Gunung Pulai

View from Gunung Pulai to Johor

View from Gunung Pulai halfway mark

Forced out of Singapore by the closure of our Bukit Timah Nature Reserve, three nature-starved friends and I crossed the border to Malaysia Gunung Pulai for a hike this morning.

Gunung is the Malay word for mountain but this is actually a hill (bukit) just over 650m (2,000 feet) high with two telecoms towers on its summit and a 4.7km tar road cut through virgin rain forest.

Its a popular walk with the locals who turned out to be an extremely cordial bunch with ready smiles, friendly eye contacts and warm greetings.

It was just a two-hour climb and less to descend. But that’s enough for our fix – the fresh country air, sounds of birds and insects, sights of lush greenery, the simple sweet scent for nature. Will certainly be back again.

Joan Yap

Towering Seraya trees

Adorable kampong village kids happy for a photo with fellow hikers

Adorable kampong village kids happy for a photo with fellow hikers

Kampong house where you can park your car in their yard for a small fee.

Kampong house where you can park your car in their yard for a small fee.



When my niece’s British boyfriend met the family for lunch for the first time, he wore a strange look throughout and we thought he was just nervous, naturally.

As it turned out, he was having a hard time following our conversation even though we were speaking English, well sort of.

Foreign friends who hear Singaporeans for the first time will be puzzled by our concoction of words and expressions in an English soup of speech.

It’s not that we can’t speak proper English but when we’re together, we somehow break into this unique blend of colloquialism known as Singlish.

The origin of our Singlish is similar to the other former British colonies. It’s defined as English-based creole which is an adaptation with the native language, in our case a host of native languages.

The main ingredients of Singlish are from southern China dialects, native Malay, Straits Malay and Indian English. Besides using borrowed words and phrases, Singlish favours shortening and orphaning of words that will make an English purist squirm. Some examples of Singlish –

Chope  < to reserve >

Tompang  < to get a ride or favour >

Kopi-O  < coffee without milk >

Tah Pow  < takeaway >

Lah  < this has no particular meaning and is used at the end of a sentence or to emphasize another word >

When used in daily conversations, it goes like this – Please chope this table. Can tompang you to buy kopi-o? I go tah pow some deserts. Want to eat what? Quick-lah.

It’s confusing and may sound totally gibberish. But it’s alright. We get by in this world.

In fact there was an interesting incident when our Air Force pilots on a combat exercise in USA completely baffled their counterparts by switching from Standard English to Singlish after realizing that the USAF pilots were eavesdropping on their conversations.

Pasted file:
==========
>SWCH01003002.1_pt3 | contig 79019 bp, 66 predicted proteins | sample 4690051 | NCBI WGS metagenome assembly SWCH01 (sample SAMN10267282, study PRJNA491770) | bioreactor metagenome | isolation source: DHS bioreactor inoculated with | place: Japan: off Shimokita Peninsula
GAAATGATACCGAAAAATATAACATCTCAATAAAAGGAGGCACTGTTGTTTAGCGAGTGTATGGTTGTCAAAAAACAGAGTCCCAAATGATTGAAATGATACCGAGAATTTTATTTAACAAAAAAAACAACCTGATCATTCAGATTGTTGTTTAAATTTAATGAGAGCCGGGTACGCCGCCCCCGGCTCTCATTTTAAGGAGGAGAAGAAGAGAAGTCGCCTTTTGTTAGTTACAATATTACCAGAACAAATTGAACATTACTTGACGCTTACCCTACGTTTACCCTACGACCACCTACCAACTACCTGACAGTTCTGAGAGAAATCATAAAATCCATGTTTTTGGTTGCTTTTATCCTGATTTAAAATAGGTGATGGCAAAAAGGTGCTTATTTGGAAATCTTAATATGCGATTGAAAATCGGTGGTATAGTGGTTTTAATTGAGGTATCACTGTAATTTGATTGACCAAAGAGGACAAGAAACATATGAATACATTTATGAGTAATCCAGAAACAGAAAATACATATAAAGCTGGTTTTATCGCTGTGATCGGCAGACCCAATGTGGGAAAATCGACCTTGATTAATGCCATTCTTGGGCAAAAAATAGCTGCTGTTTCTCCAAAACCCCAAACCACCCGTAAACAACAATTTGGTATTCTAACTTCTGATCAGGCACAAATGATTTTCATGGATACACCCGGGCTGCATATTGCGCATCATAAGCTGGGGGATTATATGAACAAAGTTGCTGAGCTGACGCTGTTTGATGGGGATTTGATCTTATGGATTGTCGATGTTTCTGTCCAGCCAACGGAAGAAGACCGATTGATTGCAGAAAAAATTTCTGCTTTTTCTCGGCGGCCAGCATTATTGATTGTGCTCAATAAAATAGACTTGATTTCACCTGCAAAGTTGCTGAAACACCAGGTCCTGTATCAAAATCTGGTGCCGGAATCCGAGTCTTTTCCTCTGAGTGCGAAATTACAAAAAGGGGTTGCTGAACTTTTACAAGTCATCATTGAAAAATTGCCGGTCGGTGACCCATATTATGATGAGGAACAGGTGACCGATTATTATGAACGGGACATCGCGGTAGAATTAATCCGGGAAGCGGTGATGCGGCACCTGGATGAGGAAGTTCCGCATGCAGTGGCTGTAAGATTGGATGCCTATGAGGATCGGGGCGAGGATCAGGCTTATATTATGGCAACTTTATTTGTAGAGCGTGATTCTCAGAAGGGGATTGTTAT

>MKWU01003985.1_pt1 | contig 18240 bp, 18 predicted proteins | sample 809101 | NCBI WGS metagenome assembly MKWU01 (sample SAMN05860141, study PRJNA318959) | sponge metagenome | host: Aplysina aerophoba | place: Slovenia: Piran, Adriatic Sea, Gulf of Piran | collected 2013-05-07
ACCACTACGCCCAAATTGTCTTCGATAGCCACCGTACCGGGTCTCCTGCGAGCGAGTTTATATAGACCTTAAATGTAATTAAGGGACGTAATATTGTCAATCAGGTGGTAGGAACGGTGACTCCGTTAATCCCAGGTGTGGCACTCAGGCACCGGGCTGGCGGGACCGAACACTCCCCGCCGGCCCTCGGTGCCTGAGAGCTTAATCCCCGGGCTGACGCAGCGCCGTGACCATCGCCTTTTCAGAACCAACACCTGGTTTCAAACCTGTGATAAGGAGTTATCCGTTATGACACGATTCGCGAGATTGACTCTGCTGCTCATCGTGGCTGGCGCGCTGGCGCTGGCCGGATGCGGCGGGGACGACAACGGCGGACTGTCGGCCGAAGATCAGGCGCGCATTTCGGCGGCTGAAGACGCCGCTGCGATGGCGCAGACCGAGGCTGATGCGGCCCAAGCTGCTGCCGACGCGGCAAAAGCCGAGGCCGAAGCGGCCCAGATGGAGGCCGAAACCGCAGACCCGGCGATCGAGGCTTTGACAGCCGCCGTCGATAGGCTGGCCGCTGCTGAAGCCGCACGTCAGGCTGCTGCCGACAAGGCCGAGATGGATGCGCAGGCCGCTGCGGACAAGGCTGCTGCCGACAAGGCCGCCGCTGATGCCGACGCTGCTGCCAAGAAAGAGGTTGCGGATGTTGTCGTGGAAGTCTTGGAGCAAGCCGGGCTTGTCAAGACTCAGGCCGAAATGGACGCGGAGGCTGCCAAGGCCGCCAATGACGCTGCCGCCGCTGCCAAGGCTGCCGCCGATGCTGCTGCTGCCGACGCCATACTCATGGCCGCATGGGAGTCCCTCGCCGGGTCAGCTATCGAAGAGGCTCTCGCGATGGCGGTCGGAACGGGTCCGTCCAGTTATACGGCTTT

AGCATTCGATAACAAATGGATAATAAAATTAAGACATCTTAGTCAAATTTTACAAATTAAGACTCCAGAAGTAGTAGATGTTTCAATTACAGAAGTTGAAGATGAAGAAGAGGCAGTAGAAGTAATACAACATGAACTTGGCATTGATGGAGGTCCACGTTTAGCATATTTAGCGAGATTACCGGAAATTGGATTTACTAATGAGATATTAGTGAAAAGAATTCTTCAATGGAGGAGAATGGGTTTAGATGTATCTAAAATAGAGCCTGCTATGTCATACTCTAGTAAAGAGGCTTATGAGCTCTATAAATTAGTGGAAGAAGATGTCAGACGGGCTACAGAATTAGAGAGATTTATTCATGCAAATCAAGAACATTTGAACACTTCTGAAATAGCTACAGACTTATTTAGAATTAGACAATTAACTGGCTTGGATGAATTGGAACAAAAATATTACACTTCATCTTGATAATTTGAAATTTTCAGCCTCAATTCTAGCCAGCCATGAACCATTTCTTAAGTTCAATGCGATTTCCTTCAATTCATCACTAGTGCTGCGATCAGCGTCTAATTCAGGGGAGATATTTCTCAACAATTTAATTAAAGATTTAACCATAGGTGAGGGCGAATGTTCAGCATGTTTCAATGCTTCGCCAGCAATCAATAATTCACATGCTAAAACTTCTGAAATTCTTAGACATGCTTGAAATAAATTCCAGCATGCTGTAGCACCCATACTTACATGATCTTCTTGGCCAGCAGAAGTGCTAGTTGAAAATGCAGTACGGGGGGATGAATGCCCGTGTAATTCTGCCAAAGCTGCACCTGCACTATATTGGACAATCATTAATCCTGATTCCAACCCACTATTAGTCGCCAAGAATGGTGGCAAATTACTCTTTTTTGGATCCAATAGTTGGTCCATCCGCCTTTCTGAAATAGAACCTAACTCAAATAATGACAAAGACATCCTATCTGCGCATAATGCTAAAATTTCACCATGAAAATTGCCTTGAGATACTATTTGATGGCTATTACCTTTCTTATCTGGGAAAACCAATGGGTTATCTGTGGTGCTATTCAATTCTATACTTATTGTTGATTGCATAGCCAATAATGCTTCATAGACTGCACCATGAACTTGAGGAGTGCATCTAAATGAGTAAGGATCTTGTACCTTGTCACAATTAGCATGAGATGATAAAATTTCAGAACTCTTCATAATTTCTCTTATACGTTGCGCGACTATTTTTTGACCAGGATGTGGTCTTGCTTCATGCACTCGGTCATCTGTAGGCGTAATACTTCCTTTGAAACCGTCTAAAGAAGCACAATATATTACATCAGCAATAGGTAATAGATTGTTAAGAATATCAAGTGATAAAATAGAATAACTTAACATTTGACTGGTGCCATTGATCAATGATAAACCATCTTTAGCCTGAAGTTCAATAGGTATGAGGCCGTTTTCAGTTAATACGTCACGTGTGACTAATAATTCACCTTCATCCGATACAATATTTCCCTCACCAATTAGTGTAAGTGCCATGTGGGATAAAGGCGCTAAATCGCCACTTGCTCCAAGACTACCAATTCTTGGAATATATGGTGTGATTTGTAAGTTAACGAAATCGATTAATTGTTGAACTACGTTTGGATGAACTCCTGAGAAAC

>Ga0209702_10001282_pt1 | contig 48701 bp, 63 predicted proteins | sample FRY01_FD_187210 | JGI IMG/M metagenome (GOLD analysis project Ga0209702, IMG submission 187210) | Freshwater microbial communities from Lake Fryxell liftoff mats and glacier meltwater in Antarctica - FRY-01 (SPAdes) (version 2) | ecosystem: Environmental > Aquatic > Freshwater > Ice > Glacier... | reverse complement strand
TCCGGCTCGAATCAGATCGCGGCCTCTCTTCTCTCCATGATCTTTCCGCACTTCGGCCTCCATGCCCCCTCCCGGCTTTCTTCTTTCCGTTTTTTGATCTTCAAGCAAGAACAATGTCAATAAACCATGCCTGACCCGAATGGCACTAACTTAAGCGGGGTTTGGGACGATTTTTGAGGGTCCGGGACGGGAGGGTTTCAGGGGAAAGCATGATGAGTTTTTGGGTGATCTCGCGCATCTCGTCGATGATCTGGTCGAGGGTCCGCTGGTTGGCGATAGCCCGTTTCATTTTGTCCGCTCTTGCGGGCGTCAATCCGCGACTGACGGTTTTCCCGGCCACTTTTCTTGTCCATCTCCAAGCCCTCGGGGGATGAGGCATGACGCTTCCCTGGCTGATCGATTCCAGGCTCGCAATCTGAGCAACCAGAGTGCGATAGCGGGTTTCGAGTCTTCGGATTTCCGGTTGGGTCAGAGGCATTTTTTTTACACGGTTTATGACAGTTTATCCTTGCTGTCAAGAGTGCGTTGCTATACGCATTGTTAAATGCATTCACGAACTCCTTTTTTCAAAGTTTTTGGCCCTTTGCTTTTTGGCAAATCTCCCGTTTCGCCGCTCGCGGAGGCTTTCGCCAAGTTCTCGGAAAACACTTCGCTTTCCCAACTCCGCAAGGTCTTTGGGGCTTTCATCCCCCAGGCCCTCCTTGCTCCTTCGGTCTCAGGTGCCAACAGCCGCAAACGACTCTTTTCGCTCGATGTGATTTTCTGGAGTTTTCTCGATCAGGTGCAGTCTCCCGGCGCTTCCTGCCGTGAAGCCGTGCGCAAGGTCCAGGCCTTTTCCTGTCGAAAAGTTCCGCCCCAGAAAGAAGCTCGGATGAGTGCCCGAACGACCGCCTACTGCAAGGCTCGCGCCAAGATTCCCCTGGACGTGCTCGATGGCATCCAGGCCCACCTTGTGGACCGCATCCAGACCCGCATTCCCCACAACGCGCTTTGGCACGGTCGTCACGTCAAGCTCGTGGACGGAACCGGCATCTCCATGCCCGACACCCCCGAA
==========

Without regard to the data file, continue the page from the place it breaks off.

So if you are in the company of Singaporeans and can’t understand what we’re saying, we’re most happy to switch to English for you. Any time-lah!

Joan Yap

World’s most expensive cars

Photo credit : Munshi Ahmed/Bloomberg

Photo credit : Munshi Ahmed/Bloomberg

It’s Formula1 season here. Another one-of-its-kind night race, the first in the world in 2008 won by Spaniard Fernando Alonso. People involved in the event have been busy for weeks, fans are arriving, last minute ticketing frenzy, entertainment all lined up, glitz and glam guaranteed.

According to TripAdvisor, the cost of the cheapest race ticket, one night’s stay in a hotel close to the circuit, a burger meal, a pint of beer (most expensive in F1 venues ), and a soda, could chalk up to a total of S$622.67 (US$500), making Singapore the seventh-costliest place in the world to watch the grand prix.

Besides beer, Singapore is the most expensive place in the world to own a car. Even the stars from Fast and Furious were shocked at the prices we pay for our four-wheels.

A small family car such as the Toyota Yaris costs about S$120,000 (US$96,000); China Chery subcompact car is over S$85,000 (US$68,000); BMW 3series sedan S$200,000 (US$160,000); Mercedes E63 S$500,000 (US$400,000); and we’ve not gone into the dizzying range of luxury cars.

Why so expensive?

It all started on labour day in 1990 when the transport authority implemented a quota limit to vehicles called the Certificate Of Entitlement (COE). The COE system was intended to curb vehicle ownership by imposing an additional variable cost to anyone buying new cars.

Today the average cost of a COE is S$70,000 (US$56,000). Top this to the price of your dream car and only then are you entitled to put it on the road.

Oh I forget to say that the COE expires after 10 years. I know it’s hard to accept but that’s one of the high costs of living here. My own run-around faithful 4-seater will be ten next year and I’ll have to scrap it even though it’s in immaculate condition. (sigh)

Now you understand why Singaporeans get excited when we see the prices of cars in showrooms overseas because back home, most of us can only ogle.

 Joan Yap

Sing Dollar


Singapore is still a relatively unknown country to the rest of the world if my experience at the Camino is anything to go by.

It’s the usual questions whenever I tell people where I’m from – Are we part of China or Korea or Japan? Where did I learn to speak English? Is Singapore a city, a state or a country?

The most interesting question was from a lady from Idaho, USA who asked if Singapore has her own currency.

Come to think of it, she’s quite right to question the sovereignty of a country she heard of for the first time. Having our own flag does not necessary mean an independent country, I mean a school or club has its flag too.

So yes, we have our own currency – the Singapore Dollar aka Sing Dollar or SGD/S$ – which has been in use for the past 47 years.

Being a diehard history buff, I can’t help telling you how our currency came about. It won’t take too much time, I promise.

To cut a long story short, different forms of currencies were used here tracing back to the fateful day when an Englishman and a Scot landed on this infertile, mosquito infested, tiger roaming, obscure island that was razed to the ground and abandoned by the Portuguese way back when.


Around noon one January day in 1819 Sir Stamford Raffles and his sidekick William Farquhar arranged a treaty with a hastily appointed Malay sultan and his chief minister for the right to set up a trading post on behalf of the British East Indies company. The whole deal which almost caused a war between the Dutch and the British was transacted in Spanish dollars, real de a ocho aka “pieces of eight”, the de facto trading currency of that time.


As the British Empire grew in power and established the Straits Settlements, the Straits dollar became the currency for Singapore for almost 100 years until it was replaced by the Malayan dollar just before the outbreak of WWII.